Many of us feel that investing in the stock market is almost like gambling where “fear and greed” seem to be the guiding factor. It is amazing to know that the price movements in a stock exchange follow a particular pattern as observed by specialists. The pattern can be explained with the Fibonacci series. Our mind keeps looking for patterns around us, in stars, shells, flowers, waves … even in paintings. Unknowingly, financial behaviour also follows this unique pattern. The Fibonacci series was first discovered by Leonardo Fibonacci a few years before the Italian renaissance. He had learned it from the Indian scholar Pingala who had used this series while writing some verses in Sanskrit. Pingala called this logic Chandashashtra. The Fibonacci series can be an excellent topic for project work.

We as teachers can guide our students in a trans-disciplinary way and develop a fantastic connect between science, maths, art, history, literature and finance with Fibonacci series.

This pandemic has taught us many new skills. Some old values and skills have resurfaced. It has brought about a paradigm shift in every aspect of our environment. Technology has become the base for survival of art, science and business. Resources should be used optimally not only in our homes, but also in the country and the world at large. The value of thrift and the prudence of wise, well-calculated investments are values that commerce teachers have to inculcate in students. This will mean going against the tide of the all consuming consumption. We must not forget that schools and other learning environments are like oases where alternatives can be practised and alternatives should be encouraged. Thrift is one such alternative that students can sow today and reap benefits tomorrow.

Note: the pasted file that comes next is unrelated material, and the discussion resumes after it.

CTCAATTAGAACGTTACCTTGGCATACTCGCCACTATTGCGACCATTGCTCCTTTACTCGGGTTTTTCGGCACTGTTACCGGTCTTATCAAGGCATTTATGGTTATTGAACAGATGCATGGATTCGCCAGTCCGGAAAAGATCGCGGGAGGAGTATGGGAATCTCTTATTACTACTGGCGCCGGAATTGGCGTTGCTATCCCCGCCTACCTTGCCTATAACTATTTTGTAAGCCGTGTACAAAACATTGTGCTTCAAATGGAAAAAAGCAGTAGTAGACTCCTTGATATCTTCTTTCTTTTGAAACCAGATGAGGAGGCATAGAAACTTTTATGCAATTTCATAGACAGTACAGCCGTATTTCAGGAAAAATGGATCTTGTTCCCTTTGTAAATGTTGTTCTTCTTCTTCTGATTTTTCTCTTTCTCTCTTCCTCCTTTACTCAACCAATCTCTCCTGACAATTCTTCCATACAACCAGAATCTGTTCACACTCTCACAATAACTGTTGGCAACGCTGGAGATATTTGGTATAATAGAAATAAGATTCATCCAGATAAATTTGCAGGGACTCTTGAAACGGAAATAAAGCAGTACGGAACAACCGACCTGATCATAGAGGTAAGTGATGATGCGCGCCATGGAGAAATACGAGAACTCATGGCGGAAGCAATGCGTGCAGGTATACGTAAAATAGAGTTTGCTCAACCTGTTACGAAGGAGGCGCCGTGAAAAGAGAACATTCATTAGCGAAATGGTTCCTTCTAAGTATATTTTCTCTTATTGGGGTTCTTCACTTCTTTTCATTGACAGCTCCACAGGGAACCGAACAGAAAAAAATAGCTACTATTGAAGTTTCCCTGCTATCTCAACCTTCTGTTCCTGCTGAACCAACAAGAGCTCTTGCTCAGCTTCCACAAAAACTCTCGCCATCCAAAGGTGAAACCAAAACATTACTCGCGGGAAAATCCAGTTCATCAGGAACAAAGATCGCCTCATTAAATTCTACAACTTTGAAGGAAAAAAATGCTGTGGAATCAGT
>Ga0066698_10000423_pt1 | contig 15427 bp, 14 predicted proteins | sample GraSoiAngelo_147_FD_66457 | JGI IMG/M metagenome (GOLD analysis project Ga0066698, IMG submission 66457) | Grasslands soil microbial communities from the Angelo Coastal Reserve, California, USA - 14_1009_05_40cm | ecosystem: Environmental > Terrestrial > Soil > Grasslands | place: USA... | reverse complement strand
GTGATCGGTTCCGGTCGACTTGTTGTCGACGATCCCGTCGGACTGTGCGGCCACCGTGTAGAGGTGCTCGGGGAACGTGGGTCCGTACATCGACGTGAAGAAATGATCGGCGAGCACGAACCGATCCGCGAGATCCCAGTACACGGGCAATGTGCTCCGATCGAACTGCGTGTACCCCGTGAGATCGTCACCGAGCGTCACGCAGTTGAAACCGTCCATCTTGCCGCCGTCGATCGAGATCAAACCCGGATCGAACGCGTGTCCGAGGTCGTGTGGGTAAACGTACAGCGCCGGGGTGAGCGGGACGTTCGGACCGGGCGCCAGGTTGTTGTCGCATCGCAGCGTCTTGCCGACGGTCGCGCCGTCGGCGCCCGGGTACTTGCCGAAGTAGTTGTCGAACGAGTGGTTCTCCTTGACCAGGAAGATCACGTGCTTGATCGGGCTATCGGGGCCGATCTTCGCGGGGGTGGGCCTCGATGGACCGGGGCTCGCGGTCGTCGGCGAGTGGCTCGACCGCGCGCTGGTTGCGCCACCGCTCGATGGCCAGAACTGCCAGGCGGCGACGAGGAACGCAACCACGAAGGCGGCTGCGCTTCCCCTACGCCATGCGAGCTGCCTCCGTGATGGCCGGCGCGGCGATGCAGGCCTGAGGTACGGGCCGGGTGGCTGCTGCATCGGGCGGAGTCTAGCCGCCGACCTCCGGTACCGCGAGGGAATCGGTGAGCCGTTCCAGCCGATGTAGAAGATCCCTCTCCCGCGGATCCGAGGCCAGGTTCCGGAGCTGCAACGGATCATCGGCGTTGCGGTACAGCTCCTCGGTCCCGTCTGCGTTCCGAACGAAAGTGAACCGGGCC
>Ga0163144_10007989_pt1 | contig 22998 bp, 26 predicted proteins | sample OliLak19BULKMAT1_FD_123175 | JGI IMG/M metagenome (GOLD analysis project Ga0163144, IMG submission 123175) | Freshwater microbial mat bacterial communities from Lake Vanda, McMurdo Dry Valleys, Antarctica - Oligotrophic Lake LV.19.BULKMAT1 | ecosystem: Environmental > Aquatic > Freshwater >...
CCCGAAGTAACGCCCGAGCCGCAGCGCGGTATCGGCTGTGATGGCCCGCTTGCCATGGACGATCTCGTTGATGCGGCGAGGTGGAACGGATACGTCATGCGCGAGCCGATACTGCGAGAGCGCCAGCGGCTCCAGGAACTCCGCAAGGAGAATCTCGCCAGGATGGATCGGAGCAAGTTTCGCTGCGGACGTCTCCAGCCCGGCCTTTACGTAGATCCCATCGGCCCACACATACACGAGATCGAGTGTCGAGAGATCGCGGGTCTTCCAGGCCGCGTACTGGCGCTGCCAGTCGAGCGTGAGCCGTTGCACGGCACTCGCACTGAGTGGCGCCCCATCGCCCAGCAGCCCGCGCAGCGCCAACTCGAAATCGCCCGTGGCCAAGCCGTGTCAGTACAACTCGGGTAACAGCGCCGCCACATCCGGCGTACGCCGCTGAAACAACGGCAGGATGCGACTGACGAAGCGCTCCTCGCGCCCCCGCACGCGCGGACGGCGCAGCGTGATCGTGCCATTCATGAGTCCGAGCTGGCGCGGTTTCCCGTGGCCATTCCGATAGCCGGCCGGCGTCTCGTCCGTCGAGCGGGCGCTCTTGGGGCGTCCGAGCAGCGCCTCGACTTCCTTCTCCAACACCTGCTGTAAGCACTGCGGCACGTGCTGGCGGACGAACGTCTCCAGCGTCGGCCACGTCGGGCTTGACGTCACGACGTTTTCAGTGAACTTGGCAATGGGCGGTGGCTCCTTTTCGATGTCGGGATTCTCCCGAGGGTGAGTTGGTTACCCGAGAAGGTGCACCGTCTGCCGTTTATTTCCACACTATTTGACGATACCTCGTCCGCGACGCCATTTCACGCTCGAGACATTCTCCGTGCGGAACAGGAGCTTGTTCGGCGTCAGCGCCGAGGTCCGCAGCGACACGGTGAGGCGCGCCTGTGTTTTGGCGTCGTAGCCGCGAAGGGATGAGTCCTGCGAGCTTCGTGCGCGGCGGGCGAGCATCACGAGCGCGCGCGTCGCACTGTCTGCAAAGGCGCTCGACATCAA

Our students are the human resource we are developing for tomorrow. Whatever we teach must have a connect with real life and also bring about some skill and value enhancement.

While introducing accountancy, I always tell my students how 500 years ago an Italian monk and mathematician, Luca Pacioli collaborated with the famous painter Leonardo DaVinci to write the book ‘Divine Proportions’. He also documented the principles of accounting for the first time in this book on account of which he is considered as the Father of the Double Entry system. This is another instance of collaborative work which took place during the Italian renaissance. I try to inspire my students to do research as to how accounting was practiced in India in the early ages and then compare that with the present. Swamped by information from the Net, students might enjoy independently discovering facts which relate to their textbook content.

It is another renaissance that we are living in. This pandemic has suddenly made us stop, think and reflect and reorient ourselves as learners and educational facilitators.

The author is the Head examiner of Accountancy with CBSE. As a Commerce teacher in Mahadevi Birla World Academy, for the last 27 years she has been experimenting various methods to make learning interesting, joyful and student-centric. She can be reached at [email protected].